DNA laddering is a feature that can be observed when DNA fragments, resulting from apoptotic DNA fragmentation, are visualized after separation by gel electrophoresis. It was first described in 1980 by Andrew Wyllie at the University of Edinburgh Medical School. DNA fragments can also be detected in cells that underwent necrosis, but when these DNA fragments after separation are subjected to gel electrophoresis no clear "ladder" pattern is apparent.
DNA laddering is a distinctive feature of DNA degraded by caspase-activated DNase (CAD), which is a key event during apoptosis. CAD cleaves genomic DNA at internucleosomal linker regions, resulting in DNA fragments that are multiples of 180–185 base-pairs in length. Separation of the fragments by agarose gel electrophoresis and subsequent visualization, for example by ethidium bromide staining, results in a characteristic "ladder" pattern. A simple method of selective extraction of fragmented DNA from apoptotic cells without the presence of high molecular weight DNA sections, generating the laddering pattern, utilizes pretreatment of cells in ethanol.
Apoptosis and necrosis
While most of the morphological features of apoptotic cells are short-lived, DNA laddering can be used as final state read-out method and has therefore become a reliable method to distinguish apoptosis from necrosis. DNA laddering can also be used to see if cells underwent apoptosis in the presence of a virus. This is useful because it can help determine the effects a virus has on a cell.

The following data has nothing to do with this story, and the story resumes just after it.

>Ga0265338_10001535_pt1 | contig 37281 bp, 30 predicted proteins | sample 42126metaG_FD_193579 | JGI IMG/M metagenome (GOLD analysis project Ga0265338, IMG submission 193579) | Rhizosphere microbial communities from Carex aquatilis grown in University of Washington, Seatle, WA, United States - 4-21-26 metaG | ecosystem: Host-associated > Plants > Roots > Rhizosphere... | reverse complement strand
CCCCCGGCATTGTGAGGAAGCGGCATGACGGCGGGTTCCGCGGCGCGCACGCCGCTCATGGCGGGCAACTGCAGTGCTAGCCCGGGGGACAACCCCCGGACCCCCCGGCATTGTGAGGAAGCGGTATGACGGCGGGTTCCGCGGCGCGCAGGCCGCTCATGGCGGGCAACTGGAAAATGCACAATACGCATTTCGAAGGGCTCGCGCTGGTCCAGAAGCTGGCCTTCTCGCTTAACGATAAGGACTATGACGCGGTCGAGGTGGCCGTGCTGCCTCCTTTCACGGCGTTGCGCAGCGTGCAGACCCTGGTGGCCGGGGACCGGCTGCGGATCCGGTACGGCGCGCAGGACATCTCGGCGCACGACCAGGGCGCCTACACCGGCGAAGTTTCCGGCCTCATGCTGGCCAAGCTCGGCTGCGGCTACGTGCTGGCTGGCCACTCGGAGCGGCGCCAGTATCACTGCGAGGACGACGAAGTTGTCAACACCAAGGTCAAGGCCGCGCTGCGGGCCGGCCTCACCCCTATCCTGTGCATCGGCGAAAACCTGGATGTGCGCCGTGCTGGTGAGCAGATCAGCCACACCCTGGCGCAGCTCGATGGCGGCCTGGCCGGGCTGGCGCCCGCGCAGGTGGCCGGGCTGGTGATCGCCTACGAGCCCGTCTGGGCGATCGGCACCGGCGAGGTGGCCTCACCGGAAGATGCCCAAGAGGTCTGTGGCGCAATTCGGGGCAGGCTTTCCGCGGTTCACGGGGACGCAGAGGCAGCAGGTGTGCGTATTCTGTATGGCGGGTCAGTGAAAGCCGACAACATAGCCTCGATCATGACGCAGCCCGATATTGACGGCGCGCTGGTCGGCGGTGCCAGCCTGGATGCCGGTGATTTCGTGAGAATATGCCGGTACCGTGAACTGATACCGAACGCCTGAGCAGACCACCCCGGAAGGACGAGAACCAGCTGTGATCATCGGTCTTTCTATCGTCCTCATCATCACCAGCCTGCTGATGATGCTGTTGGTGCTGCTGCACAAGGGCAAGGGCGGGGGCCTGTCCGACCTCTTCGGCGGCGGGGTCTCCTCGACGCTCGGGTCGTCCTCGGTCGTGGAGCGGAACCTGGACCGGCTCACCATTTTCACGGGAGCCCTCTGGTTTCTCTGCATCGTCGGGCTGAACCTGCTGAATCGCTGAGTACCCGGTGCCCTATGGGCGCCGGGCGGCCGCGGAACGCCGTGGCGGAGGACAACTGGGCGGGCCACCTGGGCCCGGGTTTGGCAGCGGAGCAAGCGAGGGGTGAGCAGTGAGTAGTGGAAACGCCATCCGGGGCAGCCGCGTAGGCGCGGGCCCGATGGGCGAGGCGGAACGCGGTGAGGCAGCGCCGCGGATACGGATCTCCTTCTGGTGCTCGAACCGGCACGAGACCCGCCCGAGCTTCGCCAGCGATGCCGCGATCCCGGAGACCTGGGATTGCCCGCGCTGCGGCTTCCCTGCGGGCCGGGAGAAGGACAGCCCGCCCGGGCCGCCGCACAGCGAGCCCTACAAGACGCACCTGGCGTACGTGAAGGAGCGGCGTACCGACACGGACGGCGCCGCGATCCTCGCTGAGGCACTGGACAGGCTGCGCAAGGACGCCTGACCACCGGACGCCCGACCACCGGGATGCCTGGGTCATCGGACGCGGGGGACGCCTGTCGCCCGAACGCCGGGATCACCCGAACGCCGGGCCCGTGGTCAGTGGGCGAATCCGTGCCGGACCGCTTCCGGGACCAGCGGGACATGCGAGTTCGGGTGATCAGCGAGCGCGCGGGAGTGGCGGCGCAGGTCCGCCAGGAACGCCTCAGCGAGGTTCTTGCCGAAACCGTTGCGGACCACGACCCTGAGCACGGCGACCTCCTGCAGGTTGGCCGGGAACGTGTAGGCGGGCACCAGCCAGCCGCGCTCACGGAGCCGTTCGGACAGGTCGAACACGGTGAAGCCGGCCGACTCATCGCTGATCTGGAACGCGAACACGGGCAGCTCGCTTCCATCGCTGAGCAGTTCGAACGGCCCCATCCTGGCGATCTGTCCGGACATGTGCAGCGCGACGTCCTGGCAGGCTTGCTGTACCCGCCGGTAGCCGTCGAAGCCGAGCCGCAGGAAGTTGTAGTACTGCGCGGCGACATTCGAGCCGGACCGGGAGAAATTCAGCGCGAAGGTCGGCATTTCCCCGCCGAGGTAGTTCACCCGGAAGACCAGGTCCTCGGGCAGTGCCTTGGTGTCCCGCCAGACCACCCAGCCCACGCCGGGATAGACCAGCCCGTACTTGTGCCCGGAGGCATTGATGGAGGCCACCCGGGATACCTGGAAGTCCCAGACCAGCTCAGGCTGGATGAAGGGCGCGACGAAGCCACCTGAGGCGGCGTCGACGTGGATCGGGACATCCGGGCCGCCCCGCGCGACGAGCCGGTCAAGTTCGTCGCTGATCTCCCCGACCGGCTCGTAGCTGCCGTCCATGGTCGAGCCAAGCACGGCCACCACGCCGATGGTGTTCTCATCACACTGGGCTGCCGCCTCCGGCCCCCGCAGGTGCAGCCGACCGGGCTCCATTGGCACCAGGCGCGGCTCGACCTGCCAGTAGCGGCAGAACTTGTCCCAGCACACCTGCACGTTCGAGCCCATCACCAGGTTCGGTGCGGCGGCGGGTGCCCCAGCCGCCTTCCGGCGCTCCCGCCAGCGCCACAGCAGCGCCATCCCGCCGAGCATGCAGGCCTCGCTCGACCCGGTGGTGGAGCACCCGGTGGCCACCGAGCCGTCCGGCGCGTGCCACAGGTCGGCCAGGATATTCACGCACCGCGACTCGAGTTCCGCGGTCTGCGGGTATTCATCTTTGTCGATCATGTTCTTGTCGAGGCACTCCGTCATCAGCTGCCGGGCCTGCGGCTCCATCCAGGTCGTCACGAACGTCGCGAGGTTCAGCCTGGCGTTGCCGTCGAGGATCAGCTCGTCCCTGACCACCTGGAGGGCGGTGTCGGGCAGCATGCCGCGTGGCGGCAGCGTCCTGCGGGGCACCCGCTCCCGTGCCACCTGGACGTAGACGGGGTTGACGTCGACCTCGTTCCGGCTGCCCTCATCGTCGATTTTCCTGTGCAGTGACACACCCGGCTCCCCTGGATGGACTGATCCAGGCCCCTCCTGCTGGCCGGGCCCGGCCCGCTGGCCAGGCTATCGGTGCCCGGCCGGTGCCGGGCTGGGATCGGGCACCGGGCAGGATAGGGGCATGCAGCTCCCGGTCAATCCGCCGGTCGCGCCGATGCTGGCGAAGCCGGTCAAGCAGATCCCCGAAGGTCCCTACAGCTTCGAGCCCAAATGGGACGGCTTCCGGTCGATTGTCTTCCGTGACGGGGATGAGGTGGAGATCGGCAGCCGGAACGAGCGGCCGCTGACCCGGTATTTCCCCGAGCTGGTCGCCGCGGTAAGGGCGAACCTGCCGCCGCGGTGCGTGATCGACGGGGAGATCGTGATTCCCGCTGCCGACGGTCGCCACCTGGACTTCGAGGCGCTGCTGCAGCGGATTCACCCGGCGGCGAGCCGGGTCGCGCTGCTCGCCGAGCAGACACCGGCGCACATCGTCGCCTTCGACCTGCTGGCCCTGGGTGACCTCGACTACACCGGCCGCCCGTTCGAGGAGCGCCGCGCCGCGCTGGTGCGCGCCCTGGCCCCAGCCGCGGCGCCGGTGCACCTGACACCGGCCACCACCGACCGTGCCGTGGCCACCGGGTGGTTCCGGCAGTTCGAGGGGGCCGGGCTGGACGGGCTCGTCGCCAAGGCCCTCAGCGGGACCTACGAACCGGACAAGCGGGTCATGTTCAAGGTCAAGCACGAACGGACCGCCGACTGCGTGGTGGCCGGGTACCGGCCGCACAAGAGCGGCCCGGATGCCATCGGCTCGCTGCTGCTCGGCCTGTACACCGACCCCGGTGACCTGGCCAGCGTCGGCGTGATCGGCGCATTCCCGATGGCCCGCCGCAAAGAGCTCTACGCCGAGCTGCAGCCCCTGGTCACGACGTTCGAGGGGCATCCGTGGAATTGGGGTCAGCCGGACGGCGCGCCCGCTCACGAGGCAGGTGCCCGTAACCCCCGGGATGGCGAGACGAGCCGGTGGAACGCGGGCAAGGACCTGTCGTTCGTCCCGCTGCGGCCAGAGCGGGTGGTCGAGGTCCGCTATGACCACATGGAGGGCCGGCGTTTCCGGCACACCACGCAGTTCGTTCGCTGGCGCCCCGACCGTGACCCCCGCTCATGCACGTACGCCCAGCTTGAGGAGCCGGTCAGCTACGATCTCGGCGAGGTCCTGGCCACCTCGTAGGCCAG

DNA laddering can only be used to detect apoptosis during the later stages of apoptosis. This is due to DNA fragmentation taking place in a later stage of the apoptosis process. DNA laddering is used to test for apoptosis of many cells, and is not accurate at testing for only a few cells that committed apoptosis. To enhance the accuracy in testing for apoptosis, other assays are used along with DNA laddering such as TEM and TUNEL. With recent improvements to DNA laddering, DNA laddering has become a more reliable, and reasonable technique to use when detecting apoptosis. It is also important to note that DNA laddering occurs differently depending on the type of cell, so there may be slight changes in the process of DNA laddering depending on the cell that is being investigated.
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